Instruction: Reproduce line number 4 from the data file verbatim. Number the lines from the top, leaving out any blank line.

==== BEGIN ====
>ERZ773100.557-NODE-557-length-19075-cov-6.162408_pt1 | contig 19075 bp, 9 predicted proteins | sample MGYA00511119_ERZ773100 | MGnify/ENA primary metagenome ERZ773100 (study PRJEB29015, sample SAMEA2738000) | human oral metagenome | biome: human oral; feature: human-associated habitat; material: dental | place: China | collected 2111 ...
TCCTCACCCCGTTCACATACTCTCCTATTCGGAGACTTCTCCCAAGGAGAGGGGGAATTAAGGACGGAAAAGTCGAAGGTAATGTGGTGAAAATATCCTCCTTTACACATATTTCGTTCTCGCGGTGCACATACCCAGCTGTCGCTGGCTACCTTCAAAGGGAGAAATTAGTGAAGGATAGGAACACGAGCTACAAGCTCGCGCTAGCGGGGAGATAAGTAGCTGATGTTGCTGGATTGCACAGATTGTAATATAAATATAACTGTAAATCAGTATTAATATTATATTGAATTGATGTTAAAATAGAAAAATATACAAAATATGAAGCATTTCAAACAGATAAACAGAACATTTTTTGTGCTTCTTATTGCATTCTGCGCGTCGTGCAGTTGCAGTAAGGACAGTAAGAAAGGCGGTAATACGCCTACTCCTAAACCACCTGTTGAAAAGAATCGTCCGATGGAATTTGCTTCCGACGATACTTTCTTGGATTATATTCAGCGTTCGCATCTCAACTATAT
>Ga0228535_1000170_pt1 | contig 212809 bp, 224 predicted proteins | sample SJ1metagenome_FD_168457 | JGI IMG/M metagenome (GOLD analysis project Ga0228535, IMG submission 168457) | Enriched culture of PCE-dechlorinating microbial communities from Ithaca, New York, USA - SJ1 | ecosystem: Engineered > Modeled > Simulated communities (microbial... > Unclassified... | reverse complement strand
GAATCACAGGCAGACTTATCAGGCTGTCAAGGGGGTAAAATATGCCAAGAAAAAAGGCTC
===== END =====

GAATCACAGGCAGACTTATCAGGCTGTCAAGGGGGTAAAATATGCCAAGAAAAAAGGCTC